As the Halton District School Board (HDSB) works to implement an anti-sex trafficking protocol in all schools as part of the start of the new school year, experts stress the importance of introducing mandatory parent council training to ensure long-term success.
Hailing Canada’s first initiative to prevent sex trafficking, they stress that parent education is essential, as it can take up to 18 months for parents to realize that their children are being trafficked.
The HDSB wrote this protocol in response to the provincial government’s directive for provincially funded school boards to develop region-specific anti-sex trafficking guidelines, beginning in January 2022.
Kelly Tallon Franklin, a recognized expert and ally of advocates for sex trafficking survivor leaders, their organizations and agencies across Canada, commended the Department of Education and its Anti-Human Trafficking Task Force for their hard work, observing that “it’s a good start, but not enough.”
A survivor herself, Franklin has worked with over 527 young survivors of sex trafficking and their families in Ontario. She suggests school boards introduce mandatory parent council training to educate guardian parents across the province to complement and reinforce the new protocol.
Last summer, the ministry released this policy framework for Ontario schools to protect children from sexual exploitation. The ministry’s task force made up of “people with lived experience, front-line community organizations that support survivors, Indigenous communities and organizations, representatives of black and racialized communities, newcomers and students applied its knowledge to develop the strategic framework.
The government is also investing $2.4 million to ensure implementation of the protocol. It may be noted here that “Ontario is a hub for human trafficking, with the highest number of police-reported human trafficking incidents in the country occurring in the province in 2019, accounting for approximately 55% of all police-reported incidents of human trafficking. nationally.”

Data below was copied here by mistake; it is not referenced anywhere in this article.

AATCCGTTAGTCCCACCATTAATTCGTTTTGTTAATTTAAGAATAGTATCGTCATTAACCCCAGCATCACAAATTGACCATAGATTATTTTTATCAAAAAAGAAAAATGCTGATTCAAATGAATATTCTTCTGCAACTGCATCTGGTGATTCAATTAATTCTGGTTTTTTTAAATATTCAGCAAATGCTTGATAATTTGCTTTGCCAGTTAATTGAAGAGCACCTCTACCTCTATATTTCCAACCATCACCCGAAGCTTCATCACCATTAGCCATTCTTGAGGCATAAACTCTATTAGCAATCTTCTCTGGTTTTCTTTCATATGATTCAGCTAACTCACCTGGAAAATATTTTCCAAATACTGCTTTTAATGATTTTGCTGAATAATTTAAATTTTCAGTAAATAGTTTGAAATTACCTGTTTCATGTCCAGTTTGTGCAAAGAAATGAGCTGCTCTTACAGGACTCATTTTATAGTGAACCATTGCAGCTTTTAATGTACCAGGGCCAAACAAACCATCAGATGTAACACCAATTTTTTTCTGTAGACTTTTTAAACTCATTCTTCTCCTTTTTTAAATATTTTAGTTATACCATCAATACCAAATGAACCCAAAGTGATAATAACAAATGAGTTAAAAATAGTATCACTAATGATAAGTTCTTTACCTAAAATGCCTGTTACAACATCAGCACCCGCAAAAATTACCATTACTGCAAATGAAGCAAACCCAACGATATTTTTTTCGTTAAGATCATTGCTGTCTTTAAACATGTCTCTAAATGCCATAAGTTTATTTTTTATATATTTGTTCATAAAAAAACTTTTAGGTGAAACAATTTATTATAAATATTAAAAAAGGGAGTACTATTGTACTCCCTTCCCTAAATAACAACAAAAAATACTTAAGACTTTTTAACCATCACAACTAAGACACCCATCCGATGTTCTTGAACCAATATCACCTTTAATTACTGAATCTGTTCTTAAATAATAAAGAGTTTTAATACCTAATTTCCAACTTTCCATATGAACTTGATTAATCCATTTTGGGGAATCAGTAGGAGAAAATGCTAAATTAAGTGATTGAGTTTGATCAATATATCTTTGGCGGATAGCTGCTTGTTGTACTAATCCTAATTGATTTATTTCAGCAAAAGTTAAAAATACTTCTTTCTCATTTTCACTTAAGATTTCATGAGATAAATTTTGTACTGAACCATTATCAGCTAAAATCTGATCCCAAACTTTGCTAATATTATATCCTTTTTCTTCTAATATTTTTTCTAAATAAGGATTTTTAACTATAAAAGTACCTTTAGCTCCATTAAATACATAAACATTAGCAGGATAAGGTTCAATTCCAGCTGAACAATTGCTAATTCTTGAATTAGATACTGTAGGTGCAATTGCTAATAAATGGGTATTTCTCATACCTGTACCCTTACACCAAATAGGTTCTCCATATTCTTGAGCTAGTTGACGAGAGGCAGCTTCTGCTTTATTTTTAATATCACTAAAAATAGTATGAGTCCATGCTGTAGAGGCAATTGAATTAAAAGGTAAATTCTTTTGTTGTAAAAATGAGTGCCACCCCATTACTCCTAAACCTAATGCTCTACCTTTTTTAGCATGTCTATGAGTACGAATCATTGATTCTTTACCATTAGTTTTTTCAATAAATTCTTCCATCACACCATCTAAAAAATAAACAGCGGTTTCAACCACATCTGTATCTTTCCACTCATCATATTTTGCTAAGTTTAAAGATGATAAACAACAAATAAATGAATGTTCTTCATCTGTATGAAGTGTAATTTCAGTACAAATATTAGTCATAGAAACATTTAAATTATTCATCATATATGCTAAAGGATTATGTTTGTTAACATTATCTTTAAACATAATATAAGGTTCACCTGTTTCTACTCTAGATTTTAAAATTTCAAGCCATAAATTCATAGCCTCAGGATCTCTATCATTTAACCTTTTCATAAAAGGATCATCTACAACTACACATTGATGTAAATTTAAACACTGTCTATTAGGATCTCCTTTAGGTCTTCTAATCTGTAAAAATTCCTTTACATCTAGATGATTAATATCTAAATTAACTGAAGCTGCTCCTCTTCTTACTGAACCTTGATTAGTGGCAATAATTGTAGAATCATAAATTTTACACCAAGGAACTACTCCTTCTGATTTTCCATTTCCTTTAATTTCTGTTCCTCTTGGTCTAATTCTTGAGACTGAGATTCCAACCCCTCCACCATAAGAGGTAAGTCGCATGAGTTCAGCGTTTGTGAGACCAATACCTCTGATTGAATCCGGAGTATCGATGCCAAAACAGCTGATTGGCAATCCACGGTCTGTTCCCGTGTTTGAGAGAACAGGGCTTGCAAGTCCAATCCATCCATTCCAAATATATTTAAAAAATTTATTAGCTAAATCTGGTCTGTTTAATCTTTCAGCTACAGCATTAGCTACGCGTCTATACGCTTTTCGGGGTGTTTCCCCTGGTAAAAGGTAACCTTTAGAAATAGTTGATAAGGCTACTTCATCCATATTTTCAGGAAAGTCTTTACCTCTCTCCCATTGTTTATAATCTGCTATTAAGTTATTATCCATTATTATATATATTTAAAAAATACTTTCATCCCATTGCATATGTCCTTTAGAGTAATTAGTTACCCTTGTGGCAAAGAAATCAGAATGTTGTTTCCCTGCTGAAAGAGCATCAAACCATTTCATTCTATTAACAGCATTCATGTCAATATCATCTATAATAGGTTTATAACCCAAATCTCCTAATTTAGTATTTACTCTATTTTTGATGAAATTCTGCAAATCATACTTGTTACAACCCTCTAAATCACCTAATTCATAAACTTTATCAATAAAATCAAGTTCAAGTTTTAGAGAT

Our local school board, HDSB, worked with the Halton Catholic District School Board and community partners to develop a local approach to the protocol. Its main areas of intervention are:
- Safe strategies to raise awareness and prevent sex trafficking
- Response and reporting procedures
- Annual training and staff awareness to teach and intervene
The school board also contacted the 2S-LGBTQIA community to obtain their input. “HDSB has adhered to all current guidelines and timelines set out in Policy Memorandum 166 (which outlines the policy framework for anti-sex trafficking protocols),” said Marnie Denton, Head of Communications and Engagement Services, HDSB, at Oakville News.
“Initial awareness training has taken place this year. This will be followed by a professional learning day to ensure comprehensive training and implementation across all schools,” Denton added.
In the meantime, parents can participate or even organize community events like the one hosted by North Oakville Ward 7 on human trafficking and sexual exploitation on April 20, 2022. Ron Chhinzer, police officer for 15 years and board member of Administration of the Residents Association said Franklin will attend this event “to educate and give our community the information needed to prevent this from happening to our children.”